Politics, Personalities, and Persistence

Politics, Personalities, and Persistence

by Beverley Clare Williams Hicks, Lesley Peterson

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Overview

Politics, Personalities, and Persistence tells the story of the evolution of registered psychiatric nursing in the province of Manitoba. This comprehensive account traces the distinct profession's transition from the asylums of Manitoba, where for seventy years psychiatric nurses had cared for the mentally ill when few others were interested in them, to the halls of academia in Brandon University in 1986, the first university in Canada to grant a baccalaureate degree to psychiatric nurses.

This specialty began in the asylums and took further shape in this small prairie university on the banks of the Assiniboine River courtesy of the energy and vision of many dedicated individuals who believed in the legitimate place of psychiatric nursing in the health-care field and pushed hard for its recognition. What makes this story unique is that the emergence of psychiatric nursing in Manitoba—and indeed in Western Canada—countered the established practice of the general nursing regulatory bodies, who viewed psychiatric nursing as a specialty to be pursued at the graduate level. At times this created tension between the two groups.

Politics, Personalities, and Persistence draws on documentary records from Manitoba archives, as well as the personal recollections and colourful reminiscences of key players. It explores the legal recognition of psychiatric nursing, challenges to its place in the nursing community, and the role of government policies in the development of the profession.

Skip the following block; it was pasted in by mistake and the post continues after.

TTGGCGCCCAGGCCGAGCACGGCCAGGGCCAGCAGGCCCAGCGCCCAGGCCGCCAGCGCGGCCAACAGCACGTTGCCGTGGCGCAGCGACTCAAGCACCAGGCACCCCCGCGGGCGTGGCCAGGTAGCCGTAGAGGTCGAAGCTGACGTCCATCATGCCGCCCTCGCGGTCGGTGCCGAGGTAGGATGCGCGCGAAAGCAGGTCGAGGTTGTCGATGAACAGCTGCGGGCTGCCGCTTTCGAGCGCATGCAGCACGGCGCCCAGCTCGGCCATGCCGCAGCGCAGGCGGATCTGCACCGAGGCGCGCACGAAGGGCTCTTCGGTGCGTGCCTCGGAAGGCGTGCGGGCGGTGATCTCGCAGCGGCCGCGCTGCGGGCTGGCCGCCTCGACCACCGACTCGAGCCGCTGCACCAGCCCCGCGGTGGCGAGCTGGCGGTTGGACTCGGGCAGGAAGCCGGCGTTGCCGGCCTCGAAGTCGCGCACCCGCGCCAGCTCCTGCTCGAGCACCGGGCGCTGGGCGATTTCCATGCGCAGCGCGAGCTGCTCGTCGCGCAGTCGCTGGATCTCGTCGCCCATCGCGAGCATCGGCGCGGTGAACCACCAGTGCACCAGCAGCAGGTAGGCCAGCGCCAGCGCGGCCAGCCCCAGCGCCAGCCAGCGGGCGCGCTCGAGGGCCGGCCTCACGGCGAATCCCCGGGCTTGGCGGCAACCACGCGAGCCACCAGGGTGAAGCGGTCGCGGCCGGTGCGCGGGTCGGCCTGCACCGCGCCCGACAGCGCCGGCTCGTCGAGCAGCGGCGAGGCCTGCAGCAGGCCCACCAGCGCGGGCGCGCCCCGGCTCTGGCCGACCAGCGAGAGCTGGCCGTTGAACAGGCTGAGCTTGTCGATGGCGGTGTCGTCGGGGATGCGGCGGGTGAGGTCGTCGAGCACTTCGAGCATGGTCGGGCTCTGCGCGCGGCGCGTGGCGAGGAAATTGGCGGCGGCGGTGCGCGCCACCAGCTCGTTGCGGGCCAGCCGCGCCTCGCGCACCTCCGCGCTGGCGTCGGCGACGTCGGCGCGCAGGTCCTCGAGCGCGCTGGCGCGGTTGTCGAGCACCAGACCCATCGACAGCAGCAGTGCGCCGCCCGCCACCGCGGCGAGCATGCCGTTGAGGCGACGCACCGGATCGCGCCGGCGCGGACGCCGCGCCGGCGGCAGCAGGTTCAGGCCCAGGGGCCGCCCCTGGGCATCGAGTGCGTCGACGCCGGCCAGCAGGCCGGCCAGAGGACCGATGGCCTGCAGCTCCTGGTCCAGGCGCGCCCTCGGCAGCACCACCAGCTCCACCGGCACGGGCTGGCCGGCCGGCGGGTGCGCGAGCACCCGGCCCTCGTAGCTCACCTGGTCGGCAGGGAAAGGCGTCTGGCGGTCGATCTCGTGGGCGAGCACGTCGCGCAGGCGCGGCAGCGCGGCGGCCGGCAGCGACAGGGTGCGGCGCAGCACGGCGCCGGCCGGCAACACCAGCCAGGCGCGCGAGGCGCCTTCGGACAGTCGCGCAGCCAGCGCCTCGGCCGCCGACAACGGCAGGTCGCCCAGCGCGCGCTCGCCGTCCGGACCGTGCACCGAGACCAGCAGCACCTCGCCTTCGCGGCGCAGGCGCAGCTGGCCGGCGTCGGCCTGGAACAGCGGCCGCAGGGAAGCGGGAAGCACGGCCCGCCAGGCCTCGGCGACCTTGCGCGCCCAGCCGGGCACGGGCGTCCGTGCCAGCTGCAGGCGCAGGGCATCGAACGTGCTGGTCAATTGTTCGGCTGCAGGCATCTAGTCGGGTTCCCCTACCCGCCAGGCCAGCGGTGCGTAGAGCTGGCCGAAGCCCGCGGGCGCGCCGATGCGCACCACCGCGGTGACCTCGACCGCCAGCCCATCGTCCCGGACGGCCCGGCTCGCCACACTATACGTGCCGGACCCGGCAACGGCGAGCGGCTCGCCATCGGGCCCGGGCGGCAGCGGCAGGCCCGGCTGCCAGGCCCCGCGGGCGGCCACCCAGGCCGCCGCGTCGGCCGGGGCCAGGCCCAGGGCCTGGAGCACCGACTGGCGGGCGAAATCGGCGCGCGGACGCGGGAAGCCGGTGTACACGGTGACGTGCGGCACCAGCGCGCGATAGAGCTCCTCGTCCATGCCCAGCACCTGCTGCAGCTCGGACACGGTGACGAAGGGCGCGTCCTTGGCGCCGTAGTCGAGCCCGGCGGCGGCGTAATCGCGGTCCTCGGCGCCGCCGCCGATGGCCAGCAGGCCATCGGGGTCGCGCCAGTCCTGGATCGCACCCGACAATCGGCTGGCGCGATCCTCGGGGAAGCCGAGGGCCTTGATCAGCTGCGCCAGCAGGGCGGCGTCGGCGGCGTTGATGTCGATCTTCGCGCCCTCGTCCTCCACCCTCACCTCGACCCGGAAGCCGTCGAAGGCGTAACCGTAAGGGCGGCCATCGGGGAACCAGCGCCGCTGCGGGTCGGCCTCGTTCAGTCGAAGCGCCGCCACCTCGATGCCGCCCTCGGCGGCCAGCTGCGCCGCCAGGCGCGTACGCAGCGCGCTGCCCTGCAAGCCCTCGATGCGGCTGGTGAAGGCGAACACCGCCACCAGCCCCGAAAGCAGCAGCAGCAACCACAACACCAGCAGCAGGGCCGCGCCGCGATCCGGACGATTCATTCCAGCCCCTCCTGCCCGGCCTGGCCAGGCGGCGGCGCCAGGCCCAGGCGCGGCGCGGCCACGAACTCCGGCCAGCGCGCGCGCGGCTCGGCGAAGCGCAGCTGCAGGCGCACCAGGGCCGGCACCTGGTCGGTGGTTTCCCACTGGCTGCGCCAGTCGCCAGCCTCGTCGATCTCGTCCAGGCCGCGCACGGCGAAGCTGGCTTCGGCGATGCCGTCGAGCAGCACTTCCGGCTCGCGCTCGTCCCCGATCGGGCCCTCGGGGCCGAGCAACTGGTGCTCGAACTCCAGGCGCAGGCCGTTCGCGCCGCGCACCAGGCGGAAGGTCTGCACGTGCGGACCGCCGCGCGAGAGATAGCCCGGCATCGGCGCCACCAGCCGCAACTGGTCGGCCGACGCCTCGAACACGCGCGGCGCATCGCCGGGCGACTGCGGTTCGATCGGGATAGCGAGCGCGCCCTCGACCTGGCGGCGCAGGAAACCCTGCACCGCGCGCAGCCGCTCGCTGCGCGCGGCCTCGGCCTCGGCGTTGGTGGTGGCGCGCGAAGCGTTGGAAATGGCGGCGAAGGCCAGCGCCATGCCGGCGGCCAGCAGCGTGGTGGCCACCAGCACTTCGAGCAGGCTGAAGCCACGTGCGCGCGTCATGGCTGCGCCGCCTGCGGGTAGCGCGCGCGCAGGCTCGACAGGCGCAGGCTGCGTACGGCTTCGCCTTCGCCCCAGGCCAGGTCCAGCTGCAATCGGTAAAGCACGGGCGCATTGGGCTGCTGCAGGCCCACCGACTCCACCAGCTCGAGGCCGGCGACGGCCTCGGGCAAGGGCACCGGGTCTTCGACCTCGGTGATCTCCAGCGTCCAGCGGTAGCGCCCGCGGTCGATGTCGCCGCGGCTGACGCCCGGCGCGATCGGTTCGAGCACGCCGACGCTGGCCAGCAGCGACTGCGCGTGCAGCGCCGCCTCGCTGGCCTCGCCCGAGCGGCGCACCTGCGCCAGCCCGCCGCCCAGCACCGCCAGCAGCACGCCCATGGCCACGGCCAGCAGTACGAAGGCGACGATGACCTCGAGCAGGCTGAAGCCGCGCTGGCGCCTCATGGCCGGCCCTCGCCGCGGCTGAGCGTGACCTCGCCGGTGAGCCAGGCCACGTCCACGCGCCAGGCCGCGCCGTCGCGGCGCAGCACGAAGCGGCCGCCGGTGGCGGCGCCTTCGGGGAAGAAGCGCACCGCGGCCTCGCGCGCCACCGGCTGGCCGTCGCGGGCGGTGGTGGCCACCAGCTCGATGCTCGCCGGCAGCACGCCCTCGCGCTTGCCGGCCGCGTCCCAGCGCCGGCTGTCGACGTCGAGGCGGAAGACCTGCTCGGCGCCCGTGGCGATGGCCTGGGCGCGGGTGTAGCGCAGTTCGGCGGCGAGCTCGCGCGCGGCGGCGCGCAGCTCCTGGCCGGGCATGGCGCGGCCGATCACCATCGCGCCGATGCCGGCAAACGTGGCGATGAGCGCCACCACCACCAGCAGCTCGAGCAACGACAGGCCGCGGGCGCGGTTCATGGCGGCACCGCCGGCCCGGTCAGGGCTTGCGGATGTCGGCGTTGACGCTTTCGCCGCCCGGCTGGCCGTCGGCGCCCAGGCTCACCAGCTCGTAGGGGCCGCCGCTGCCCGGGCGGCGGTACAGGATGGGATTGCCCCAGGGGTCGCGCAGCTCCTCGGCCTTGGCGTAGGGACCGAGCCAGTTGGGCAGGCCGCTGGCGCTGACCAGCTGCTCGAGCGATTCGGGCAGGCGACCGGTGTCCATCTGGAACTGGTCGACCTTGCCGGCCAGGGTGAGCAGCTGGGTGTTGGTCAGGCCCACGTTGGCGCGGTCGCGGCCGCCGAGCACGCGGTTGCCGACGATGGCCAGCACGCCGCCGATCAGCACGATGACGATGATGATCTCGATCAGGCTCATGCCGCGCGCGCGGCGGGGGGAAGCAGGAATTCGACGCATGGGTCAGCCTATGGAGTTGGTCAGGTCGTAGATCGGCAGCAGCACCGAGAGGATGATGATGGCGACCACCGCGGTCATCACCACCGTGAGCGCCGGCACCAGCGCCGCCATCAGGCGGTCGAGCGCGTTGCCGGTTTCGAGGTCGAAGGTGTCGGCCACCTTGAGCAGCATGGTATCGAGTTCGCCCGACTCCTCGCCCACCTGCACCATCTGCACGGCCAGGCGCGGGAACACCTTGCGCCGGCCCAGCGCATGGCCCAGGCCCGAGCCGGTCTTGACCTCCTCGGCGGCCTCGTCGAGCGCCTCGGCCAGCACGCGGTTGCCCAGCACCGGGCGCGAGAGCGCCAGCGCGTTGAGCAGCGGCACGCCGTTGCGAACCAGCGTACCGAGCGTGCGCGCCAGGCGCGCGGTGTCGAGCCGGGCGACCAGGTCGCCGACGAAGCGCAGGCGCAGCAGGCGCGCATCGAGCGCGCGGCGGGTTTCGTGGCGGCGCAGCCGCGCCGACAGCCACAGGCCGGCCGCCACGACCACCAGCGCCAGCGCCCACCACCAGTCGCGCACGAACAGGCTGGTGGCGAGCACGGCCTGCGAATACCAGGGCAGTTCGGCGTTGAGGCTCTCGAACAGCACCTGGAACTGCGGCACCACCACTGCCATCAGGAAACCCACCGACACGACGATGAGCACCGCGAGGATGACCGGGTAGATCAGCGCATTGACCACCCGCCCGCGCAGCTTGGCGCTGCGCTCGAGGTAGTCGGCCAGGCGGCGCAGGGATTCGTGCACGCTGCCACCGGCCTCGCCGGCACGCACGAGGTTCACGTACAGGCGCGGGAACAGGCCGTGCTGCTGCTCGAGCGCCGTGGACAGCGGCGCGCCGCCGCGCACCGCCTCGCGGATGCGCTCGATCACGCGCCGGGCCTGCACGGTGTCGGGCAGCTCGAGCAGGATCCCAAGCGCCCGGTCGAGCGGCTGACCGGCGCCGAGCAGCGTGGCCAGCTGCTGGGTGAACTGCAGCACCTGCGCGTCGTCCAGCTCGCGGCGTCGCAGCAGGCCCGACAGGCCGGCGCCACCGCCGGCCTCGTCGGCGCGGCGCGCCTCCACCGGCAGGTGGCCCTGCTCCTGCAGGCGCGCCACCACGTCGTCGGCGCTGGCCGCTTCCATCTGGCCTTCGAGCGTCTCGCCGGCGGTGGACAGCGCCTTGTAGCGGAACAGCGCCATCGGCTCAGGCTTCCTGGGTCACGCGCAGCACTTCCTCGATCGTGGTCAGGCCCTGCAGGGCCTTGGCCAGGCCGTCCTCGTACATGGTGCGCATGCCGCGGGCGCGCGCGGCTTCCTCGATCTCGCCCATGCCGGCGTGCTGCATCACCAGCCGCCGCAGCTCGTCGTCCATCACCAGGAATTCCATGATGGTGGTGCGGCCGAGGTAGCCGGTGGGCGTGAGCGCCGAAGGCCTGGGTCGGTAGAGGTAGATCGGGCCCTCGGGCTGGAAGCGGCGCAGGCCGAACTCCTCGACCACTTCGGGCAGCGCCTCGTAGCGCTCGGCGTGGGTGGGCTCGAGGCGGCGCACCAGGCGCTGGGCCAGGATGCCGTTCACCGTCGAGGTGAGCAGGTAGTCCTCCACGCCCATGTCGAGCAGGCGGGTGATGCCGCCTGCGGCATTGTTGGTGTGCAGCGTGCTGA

Product Details

BN ID: 2940162880691
Publisher: FriesenPress
Publication date: 12/07/2020
Sold by: Barnes & Noble
Format: NOOK Book
File size: 3 MB

About the Author

BEVERLEY CLARE WILLIAMS HICKS, originally from New Zealand, was a registered psychiatric nurse who spent nearly forty years in mental health service in Manitoba. She was a practitioner of psychiatric nursing as well as a community mental health educator for thirty years, a psychiatric nursing educator at Brandon University for nine years, and a long-time passionate scholar of psychiatric nursing education and history.

Hicks wrote a dissertation on the evolution of psychiatric nursing education and, in retirement, found herself compelled to write the history, in which she had played a part. She lives happily alone in Brandon, Manitoba, with her books and music.

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